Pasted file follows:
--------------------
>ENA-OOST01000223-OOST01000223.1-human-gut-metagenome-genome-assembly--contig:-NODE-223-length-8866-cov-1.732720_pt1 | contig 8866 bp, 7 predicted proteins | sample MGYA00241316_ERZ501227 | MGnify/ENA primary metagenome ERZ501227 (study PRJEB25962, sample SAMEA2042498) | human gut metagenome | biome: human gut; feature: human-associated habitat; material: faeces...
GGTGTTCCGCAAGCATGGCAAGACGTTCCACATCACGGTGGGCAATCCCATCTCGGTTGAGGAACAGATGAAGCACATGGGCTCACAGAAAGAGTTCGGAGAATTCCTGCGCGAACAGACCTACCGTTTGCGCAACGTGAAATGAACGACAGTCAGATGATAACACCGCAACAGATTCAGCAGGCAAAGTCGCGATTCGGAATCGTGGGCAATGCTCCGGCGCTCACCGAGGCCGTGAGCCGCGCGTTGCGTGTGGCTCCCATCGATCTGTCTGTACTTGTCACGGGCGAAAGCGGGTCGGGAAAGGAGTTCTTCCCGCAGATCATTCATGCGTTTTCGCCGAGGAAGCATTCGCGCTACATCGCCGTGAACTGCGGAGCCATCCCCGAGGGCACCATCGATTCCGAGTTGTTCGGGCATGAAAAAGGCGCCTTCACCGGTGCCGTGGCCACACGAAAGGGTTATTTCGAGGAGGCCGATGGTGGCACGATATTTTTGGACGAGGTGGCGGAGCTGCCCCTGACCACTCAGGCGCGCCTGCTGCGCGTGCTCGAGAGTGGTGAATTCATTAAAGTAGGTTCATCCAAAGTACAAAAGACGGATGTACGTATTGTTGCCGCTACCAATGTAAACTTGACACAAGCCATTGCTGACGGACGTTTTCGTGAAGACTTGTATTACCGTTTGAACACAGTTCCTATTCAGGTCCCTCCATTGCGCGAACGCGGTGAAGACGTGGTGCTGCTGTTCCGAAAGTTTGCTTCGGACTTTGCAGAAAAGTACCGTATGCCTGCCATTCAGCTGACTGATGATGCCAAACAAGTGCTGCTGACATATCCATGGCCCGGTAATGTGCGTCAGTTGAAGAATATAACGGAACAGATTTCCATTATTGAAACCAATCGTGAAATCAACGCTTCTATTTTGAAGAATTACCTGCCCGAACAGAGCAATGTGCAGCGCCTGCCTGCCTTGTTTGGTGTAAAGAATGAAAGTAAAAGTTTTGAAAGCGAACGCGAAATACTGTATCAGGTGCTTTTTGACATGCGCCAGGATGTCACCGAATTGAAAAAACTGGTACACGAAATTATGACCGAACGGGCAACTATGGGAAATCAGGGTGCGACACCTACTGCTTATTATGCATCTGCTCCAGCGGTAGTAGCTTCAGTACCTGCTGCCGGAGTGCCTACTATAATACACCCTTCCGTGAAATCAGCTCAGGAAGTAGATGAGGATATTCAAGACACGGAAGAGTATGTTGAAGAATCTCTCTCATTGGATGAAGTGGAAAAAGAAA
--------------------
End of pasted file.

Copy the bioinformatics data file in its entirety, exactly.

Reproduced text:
>ENA-OOST01000223-OOST01000223.1-human-gut-metagenome-genome-assembly--contig:-NODE-223-length-8866-cov-1.732720_pt1 | contig 8866 bp, 7 predicted proteins | sample MGYA00241316_ERZ501227 | MGnify/ENA primary metagenome ERZ501227 (study PRJEB25962, sample SAMEA2042498) | human gut metagenome | biome: human gut; feature: human-associated habitat; material: faeces...
GGTGTTCCGCAAGCATGGCAAGACGTTCCACATCACGGTGGGCAATCCCATCTCGGTTGAGGAACAGATGAAGCACATGGGCTCACAGAAAGAGTTCGGAGAATTCCTGCGCGAACAGACCTACCGTTTGCGCAACGTGAAATGAACGACAGTCAGATGATAACACCGCAACAGATTCAGCAGGCAAAGTCGCGATTCGGAATCGTGGGCAATGCTCCGGCGCTCACCGAGGCCGTGAGCCGCGCGTTGCGTGTGGCTCCCATCGATCTGTCTGTACTTGTCACGGGCGAAAGCGGGTCGGGAAAGGAGTTCTTCCCGCAGATCATTCATGCGTTTTCGCCGAGGAAGCATTCGCGCTACATCGCCGTGAACTGCGGAGCCATCCCCGAGGGCACCATCGATTCCGAGTTGTTCGGGCATGAAAAAGGCGCCTTCACCGGTGCCGTGGCCACACGAAAGGGTTATTTCGAGGAGGCCGATGGTGGCACGATATTTTTGGACGAGGTGGCGGAGCTGCCCCTGACCACTCAGGCGCGCCTGCTGCGCGTGCTCGAGAGTGGTGAATTCATTAAAGTAGGTTCATCCAAAGTACAAAAGACGGATGTACGTATTGTTGCCGCTACCAATGTAAACTTGACACAAGCCATTGCTGACGGACGTTTTCGTGAAGACTTGTATTACCGTTTGAACACAGTTCCTATTCAGGTCCCTCCATTGCGCGAACGCGGTGAAGACGTGGTGCTGCTGTTCCGAAAGTTTGCTTCGGACTTTGCAGAAAAGTACCGTATGCCTGCCATTCAGCTGACTGATGATGCCAAACAAGTGCTGCTGACATATCCATGGCCCGGTAATGTGCGTCAGTTGAAGAATATAACGGAACAGATTTCCATTATTGAAACCAATCGTGAAATCAACGCTTCTATTTTGAAGAATTACCTGCCCGAACAGAGCAATGTGCAGCGCCTGCCTGCCTTGTTTGGTGTAAAGAATGAAAGTAAAAGTTTTGAAAGCGAACGCGAAATACTGTATCAGGTGCTTTTTGACATGCGCCAGGATGTCACCGAATTGAAAAAACTGGTACACGAAATTATGACCGAACGGGCAACTATGGGAAATCAGGGTGCGACACCTACTGCTTATTATGCATCTGCTCCAGCGGTAGTAGCTTCAGTACCTGCTGCCGGAGTGCCTACTATAATACACCCTTCCGTGAAATCAGCTCAGGAAGTAGATGAGGATATTCAAGACACGGAAGAGTATGTTGAAGAATCTCTCTCATTGGATGAAGTGGAAAAAGAAA